Tuesday, March 13, 2018



A giant exhale was put forth by the fantasy baseball owners of New York Mets outfielder Yoenis Cespedes on Tuesday as the disturbing early news he was scratched from his spring outing and send for testing on his hand instantly sent many in a tizzy.  Considering that Cespedes has earned the injury-prone label the last few seasons and already many were anticipating the worst.  Fortunately that did not come to bear as it was learned that X-rays taken on Cespedes' hand were negative and that he is going to be just day-to-day moving forward.  This is tremendous news obviously but it also is a reminder of how fragile Cespedes has become of late and that you must have a backup plan in place if you choose to take advantage of his reduced ADP this season.  I myself own Cespedes in the Experts League as he is still a 30-home run/4-category monster when healthy but the latter is far from a given. 



Damn.  In what can only be considered a moderate shocker, the Texas Rangers optioned top outfield prospect Willie Calhoun to Triple-A on Tuesday despite putting up good numbers in spring training.  Universally considered a top prospect in all of baseball due to his advanced for his years hitting ability, Calhoun gets squeezed out for what looks like a silly platoon involving Ryan Rua and Drew Robinson.  The Rangers could also be sending Calhoun down to delay his arbitration clock by a year as well so no need to do something rash like cutting him loose just yet.  In terms of ability, Calhoun is the rare hitting prospect who can hit .300 with 30 home run power right from the jump and he needs to be owned in all fantasy baseball mixed leagues no matter how long he spend at Triple-A to begin the season. 



The Minnesota Vikings reeled in the biggest fish of free agency when they came to terms with QB Kirk Cousins on a three-year deal, with all the money guaranteed.  While his won-loss record was not anything to write home about during his tenure with the Washington Redskins. Cousins has shown himself to be a top ten quarterback in the NFL and fully capable of bringing the loaded Vikings back to the NFC Championship game.  Coming of a 2017 campaign when he threw for 4,093 yards with 27 TD and 13 INT, Cousins will now get a dynamic set of receivers to throw to with the Vikings in Adam Thielen and Stefon Diggs.  30 passing scores is absolutely in play for Cousins in 2018 and he should be drafted as a top 6-8 option at the position this summer.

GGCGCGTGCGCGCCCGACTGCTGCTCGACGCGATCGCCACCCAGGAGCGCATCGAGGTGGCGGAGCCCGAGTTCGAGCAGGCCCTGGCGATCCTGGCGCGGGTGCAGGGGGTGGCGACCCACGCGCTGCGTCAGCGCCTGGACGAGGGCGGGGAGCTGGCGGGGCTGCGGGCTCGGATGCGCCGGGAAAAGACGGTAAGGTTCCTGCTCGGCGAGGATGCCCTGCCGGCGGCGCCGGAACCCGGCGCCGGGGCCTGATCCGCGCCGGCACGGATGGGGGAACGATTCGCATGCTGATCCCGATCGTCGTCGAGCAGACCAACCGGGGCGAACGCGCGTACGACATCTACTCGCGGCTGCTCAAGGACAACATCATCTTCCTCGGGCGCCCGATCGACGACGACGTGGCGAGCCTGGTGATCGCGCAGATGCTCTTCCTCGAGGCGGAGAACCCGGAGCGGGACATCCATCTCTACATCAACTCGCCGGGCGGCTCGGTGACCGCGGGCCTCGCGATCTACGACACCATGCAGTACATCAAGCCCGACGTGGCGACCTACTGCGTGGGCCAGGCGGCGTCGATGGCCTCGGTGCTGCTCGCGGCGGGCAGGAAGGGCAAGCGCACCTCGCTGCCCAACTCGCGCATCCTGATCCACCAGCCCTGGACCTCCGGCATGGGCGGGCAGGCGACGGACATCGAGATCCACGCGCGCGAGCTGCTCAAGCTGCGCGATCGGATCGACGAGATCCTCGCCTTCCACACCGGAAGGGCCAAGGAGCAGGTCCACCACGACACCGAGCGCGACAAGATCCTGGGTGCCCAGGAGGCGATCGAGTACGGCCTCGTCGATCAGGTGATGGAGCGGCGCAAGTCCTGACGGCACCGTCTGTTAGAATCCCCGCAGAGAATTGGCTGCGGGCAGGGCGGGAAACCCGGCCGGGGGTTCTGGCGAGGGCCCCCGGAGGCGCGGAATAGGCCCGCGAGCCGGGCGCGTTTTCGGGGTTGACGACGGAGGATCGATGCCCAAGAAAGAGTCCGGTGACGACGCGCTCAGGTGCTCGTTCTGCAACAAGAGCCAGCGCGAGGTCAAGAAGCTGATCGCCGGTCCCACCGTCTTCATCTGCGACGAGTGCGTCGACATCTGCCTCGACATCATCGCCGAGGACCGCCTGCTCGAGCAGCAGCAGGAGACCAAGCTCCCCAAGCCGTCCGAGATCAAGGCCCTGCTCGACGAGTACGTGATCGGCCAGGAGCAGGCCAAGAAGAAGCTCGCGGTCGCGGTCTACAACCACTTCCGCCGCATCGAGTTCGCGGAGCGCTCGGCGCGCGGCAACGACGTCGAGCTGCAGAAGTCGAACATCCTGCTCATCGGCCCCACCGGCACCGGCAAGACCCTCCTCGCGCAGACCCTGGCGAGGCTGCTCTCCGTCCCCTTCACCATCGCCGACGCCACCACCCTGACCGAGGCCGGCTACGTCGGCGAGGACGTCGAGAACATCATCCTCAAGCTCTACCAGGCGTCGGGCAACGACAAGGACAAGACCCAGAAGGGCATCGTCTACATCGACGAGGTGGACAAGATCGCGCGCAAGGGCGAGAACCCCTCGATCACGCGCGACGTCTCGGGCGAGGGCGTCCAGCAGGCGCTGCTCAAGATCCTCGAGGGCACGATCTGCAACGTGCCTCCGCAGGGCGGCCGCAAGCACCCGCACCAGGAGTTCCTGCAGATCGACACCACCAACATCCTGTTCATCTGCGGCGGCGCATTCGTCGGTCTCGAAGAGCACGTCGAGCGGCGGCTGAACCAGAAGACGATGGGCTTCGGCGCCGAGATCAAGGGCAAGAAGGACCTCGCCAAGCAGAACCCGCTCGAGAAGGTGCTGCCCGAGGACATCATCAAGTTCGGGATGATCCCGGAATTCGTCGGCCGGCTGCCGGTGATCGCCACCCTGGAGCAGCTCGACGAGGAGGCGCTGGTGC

Some serious red flags abounded all over the Chicago Cubs starting pitching staff entering into the 2017 season given the massive workloads that were accumulated the year prior when the team won the World Series.  Included in that grouping was former consensus top-five ace Jake Arrieta who in 2015 engineered one of the most dominant seasons in recent memory (1.77 ERA, 0.86 WHIP, 236 K).  Unfortunately, Arrieta has been on a steady decline since and his past as an injury-prone hurler is becoming a topic of conversation again.  The best place to start with Arrieta concerns a leaking velocity which is a potentially big problem for any pitcher.  In Arrieta's case, he has now lost velocity on the fastball for three straight seasons; going from 94.9 in 2015 all the way down to 92.6 a year ago.  That is a big drop and is a prime reason Arrieta's K/9 has moved from above the 9.00 mark to the mid-8.00 range.  Also likely related to the velocity drop is the fact Arrieta is giving up home runs at a rate never seen before in his career (1.23 in 2017) and we all know how much of a potential negative that is for any starter.  Signing on with the Philadelphia Phillies and their launching pad of a ballpark can only exacerbate that issue.  Finally, we have the injuries and last season was a bad one on that front as Arrieta hit the DL on two occasions (the first for shoulder trouble and the second for a hand ailment).  Remember that the Baltimore Orioles gave up on Arrieta due to his rampant injury problems and the fact this is becoming an issue again is a bad omen moving forward.  So while Arrieta did finish strong in 2017 (ultimately posting a solid 3.53 ERA), he is a shell of the ace pitcher who put himself on a pedestal just a few years ago.  You get the overwhelming feeling when evaluating Arrieta that more trouble is on the horizon and so avoiding an investment here looks like a good idea.

2018 PROJECTION:  14-8 3.54 ERA 1.17 WHIP 175 K